This is Storm today. She looks pretty happy. That's because her toe is not hurting nearly so badly as it was 10 days ago. Now she can walk on her right hind paw, though it still gets sore toward the end of the day.
Here she is 10 days ago, not putting that paw on the ground at all. It hurts too much to bear any weight on toe #5.
Here are normal toes on the left, and the affected toe on the right. The third phalanx (last bone at the tip, also abbreviated P3) is the bone the nail grows from. Notice that the P3 on that bad toe just looks like it exploded. (Sorry my pictures are not as well in focus as I'd like.)
That could be anything from a bone infection (osteomyelitis) to bone cancer. There could have been a wound, a nail pulled loose and infected, a penetrating foreign object. A biopsy could be your next step (taking a small piece of abnormal tissue). Sometimes that doesn't give you all the information you'd like to have. In this case, the clients opted for a trial therapy of antibiotics first.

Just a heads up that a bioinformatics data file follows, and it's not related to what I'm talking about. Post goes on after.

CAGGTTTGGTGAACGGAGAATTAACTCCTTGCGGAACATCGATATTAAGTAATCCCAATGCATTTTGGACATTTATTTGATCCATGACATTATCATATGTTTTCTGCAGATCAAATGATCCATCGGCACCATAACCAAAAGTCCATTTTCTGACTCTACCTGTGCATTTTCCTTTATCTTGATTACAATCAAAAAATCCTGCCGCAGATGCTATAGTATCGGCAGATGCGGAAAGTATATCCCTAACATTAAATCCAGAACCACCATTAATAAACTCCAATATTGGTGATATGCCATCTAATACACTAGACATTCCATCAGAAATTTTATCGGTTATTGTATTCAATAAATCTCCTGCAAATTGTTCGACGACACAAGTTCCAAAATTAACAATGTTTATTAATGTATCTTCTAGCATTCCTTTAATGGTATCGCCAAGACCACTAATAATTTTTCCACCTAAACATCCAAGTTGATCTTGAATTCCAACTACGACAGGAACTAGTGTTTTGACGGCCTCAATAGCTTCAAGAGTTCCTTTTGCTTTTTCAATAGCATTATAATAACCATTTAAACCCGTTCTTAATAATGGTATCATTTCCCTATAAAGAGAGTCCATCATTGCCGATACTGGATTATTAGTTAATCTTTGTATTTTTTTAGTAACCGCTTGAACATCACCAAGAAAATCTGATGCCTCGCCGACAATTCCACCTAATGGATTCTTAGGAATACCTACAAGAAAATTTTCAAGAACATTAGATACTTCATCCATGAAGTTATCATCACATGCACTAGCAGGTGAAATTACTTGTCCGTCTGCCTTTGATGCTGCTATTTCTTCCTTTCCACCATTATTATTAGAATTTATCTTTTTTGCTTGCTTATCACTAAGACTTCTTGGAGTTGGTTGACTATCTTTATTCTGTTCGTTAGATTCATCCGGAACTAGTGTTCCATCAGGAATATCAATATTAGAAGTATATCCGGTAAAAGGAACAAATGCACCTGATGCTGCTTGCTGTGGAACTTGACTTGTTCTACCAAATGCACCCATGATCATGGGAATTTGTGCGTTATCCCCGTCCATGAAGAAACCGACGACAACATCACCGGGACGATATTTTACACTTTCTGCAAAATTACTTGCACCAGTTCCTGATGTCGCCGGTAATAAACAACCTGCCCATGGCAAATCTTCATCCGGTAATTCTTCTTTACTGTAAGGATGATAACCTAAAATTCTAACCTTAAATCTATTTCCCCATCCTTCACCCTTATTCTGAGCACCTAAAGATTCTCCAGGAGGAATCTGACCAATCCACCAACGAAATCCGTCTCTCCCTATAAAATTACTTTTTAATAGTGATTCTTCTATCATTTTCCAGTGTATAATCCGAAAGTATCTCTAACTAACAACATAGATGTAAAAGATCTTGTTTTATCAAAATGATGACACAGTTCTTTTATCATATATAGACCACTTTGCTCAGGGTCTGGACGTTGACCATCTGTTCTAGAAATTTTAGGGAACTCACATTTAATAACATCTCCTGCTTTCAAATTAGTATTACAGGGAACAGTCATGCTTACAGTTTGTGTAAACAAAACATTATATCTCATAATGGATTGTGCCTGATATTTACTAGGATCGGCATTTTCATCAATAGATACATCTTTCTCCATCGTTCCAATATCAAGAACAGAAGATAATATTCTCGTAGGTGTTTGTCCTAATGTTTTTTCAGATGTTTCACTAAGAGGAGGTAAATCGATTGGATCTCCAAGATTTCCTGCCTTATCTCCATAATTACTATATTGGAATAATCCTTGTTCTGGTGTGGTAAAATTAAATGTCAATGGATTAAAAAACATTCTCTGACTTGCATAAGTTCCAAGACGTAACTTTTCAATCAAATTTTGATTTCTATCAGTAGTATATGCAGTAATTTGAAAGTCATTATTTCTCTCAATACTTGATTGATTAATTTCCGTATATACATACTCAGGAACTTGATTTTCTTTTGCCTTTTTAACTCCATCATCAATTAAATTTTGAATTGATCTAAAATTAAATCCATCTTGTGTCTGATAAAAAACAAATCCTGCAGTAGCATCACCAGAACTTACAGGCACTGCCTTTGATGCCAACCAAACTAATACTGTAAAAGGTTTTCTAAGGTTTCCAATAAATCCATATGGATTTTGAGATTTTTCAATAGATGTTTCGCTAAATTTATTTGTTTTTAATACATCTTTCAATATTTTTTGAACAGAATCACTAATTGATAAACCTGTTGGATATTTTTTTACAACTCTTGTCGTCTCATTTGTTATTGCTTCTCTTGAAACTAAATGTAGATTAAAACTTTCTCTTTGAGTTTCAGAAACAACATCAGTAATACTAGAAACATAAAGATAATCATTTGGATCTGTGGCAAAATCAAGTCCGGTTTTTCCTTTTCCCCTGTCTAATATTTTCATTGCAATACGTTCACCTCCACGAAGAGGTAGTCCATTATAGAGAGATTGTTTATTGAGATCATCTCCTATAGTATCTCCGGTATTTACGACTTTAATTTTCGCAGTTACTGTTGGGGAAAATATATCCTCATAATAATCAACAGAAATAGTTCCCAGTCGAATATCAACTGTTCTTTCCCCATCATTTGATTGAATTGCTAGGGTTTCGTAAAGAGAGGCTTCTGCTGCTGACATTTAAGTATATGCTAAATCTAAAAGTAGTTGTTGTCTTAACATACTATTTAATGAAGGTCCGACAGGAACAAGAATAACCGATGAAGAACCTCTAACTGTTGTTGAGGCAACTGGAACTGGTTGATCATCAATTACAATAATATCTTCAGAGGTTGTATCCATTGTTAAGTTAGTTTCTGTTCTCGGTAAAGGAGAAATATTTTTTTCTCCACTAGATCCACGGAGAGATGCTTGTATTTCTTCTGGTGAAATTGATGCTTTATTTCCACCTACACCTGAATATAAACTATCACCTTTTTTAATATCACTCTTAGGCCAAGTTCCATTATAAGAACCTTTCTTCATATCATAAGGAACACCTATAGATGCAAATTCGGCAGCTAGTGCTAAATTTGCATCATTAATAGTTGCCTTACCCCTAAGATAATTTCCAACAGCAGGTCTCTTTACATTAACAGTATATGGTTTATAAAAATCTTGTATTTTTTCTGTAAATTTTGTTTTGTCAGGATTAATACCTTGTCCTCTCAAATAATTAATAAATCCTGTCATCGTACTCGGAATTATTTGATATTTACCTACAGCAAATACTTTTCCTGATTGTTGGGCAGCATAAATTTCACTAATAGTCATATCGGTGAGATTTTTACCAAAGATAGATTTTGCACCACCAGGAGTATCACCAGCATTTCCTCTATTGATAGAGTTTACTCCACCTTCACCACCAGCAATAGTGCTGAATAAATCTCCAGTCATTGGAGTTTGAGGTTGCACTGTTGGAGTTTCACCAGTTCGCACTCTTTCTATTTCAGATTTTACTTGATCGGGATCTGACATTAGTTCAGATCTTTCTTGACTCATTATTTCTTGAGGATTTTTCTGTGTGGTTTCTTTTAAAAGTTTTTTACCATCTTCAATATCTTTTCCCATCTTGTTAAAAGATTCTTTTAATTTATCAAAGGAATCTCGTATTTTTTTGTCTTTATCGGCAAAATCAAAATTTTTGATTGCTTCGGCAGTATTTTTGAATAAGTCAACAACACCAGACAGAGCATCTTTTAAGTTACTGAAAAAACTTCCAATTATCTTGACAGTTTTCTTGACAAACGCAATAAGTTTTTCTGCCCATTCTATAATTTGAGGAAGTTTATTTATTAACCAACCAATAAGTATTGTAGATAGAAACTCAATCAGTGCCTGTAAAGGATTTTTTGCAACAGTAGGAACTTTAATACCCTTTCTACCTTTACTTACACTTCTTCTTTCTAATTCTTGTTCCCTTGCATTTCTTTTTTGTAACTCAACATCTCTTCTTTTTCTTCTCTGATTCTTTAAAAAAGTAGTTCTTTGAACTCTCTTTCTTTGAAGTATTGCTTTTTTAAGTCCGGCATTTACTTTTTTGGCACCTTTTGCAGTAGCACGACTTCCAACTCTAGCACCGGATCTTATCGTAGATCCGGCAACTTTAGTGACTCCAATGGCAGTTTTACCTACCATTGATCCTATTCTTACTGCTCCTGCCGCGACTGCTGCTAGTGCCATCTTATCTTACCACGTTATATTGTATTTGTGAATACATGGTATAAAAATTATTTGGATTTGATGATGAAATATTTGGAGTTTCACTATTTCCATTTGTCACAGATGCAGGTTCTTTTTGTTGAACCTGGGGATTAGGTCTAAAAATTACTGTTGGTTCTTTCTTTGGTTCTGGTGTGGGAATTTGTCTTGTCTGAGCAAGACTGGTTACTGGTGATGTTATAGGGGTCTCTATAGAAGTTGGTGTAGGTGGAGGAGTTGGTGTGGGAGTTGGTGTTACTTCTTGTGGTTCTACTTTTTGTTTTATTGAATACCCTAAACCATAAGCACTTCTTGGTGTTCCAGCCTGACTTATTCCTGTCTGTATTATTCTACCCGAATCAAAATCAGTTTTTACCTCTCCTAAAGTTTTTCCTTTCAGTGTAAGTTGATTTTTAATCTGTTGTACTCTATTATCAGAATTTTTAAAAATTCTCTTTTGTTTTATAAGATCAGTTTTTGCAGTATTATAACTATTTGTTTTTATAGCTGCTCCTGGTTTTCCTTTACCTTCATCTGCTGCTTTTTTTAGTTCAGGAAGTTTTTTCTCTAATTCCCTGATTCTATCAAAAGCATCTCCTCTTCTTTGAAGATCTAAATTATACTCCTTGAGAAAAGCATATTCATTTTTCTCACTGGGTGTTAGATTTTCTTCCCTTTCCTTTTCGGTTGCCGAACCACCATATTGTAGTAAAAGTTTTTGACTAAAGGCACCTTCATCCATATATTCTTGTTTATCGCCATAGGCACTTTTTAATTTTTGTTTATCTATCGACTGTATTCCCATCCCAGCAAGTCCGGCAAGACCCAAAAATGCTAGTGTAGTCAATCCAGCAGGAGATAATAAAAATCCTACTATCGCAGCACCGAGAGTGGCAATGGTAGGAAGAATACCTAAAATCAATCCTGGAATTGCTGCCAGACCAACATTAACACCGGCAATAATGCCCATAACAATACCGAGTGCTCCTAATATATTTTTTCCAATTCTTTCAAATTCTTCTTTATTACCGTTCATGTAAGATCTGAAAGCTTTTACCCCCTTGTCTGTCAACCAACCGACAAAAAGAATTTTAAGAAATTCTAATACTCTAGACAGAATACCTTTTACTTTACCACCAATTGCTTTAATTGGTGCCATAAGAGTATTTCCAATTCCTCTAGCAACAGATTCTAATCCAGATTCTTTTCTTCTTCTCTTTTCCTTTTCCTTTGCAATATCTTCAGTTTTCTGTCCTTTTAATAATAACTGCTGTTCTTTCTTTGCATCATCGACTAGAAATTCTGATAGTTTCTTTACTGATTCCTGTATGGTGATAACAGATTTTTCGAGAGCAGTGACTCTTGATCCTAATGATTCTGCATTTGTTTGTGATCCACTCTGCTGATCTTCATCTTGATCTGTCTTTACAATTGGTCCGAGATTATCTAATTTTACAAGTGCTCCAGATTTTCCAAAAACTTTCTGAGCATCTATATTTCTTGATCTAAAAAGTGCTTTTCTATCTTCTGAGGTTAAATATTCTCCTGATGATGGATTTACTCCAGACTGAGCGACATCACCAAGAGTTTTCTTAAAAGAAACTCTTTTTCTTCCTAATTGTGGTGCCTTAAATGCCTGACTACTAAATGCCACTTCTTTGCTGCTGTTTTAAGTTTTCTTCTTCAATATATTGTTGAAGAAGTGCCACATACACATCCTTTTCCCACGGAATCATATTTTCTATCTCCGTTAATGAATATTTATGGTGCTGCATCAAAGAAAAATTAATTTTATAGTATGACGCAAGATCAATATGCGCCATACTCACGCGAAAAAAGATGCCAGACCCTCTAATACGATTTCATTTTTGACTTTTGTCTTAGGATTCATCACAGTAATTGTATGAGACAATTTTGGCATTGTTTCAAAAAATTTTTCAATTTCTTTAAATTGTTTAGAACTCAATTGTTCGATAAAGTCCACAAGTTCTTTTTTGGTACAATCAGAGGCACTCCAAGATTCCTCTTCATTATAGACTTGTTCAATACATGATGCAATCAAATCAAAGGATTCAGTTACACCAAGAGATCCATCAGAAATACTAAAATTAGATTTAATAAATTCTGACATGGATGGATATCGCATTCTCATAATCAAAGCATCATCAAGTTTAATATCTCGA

If you don't have bone cancer (or some other kind of cancer that happens to be eating into the bone nearby) and if you picked the right antibiotics (and they get into the bone), it might get better. If it does, great, and keep taking your medicine for the next four to six weeks. If not, it's biopsy time, or maybe even amputation time (the toe, not the leg).
And it is better, at least 50% better. The swelling is down by half, and (as noted above) she can walk most of the day on it before it starts getting sore. So, we're optimistic. It may still "go south" on us, but we're optimistic (and continuing treatment).